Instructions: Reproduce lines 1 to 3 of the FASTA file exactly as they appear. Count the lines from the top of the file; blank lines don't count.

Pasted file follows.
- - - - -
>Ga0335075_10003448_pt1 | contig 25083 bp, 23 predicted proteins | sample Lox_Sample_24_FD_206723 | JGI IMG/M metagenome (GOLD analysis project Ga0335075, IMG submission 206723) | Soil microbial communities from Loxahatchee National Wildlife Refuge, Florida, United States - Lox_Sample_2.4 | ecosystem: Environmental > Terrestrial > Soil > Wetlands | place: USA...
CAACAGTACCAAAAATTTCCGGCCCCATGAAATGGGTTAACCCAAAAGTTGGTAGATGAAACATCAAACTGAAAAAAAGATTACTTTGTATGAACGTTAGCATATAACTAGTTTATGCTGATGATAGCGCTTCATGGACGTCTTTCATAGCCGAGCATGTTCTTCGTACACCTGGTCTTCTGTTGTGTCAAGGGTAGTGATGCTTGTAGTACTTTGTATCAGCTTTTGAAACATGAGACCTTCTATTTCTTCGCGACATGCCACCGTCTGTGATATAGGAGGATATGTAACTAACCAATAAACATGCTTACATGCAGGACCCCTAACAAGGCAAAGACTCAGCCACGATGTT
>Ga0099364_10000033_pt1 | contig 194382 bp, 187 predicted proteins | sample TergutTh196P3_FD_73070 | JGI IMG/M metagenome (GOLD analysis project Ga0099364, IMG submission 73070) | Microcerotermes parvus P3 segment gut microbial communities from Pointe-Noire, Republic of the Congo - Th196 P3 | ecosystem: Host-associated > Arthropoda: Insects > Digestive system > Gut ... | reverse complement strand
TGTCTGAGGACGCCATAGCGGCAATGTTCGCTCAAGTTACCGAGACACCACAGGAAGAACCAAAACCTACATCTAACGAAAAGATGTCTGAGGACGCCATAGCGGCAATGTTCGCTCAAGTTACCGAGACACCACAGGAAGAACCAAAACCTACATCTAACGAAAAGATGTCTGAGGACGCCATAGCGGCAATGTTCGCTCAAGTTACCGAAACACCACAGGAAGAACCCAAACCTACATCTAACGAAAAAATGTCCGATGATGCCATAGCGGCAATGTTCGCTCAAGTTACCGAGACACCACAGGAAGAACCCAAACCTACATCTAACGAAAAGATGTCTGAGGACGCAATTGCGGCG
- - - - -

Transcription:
>Ga0335075_10003448_pt1 | contig 25083 bp, 23 predicted proteins | sample Lox_Sample_24_FD_206723 | JGI IMG/M metagenome (GOLD analysis project Ga0335075, IMG submission 206723) | Soil microbial communities from Loxahatchee National Wildlife Refuge, Florida, United States - Lox_Sample_2.4 | ecosystem: Environmental > Terrestrial > Soil > Wetlands | place: USA...
CAACAGTACCAAAAATTTCCGGCCCCATGAAATGGGTTAACCCAAAAGTTGGTAGATGAAACATCAAACTGAAAAAAAGATTACTTTGTATGAACGTTAGCATATAACTAGTTTATGCTGATGATAGCGCTTCATGGACGTCTTTCATAGCCGAGCATGTTCTTCGTACACCTGGTCTTCTGTTGTGTCAAGGGTAGTGATGCTTGTAGTACTTTGTATCAGCTTTTGAAACATGAGACCTTCTATTTCTTCGCGACATGCCACCGTCTGTGATATAGGAGGATATGTAACTAACCAATAAACATGCTTACATGCAGGACCCCTAACAAGGCAAAGACTCAGCCACGATGTT
>Ga0099364_10000033_pt1 | contig 194382 bp, 187 predicted proteins | sample TergutTh196P3_FD_73070 | JGI IMG/M metagenome (GOLD analysis project Ga0099364, IMG submission 73070) | Microcerotermes parvus P3 segment gut microbial communities from Pointe-Noire, Republic of the Congo - Th196 P3 | ecosystem: Host-associated > Arthropoda: Insects > Digestive system > Gut ... | reverse complement strand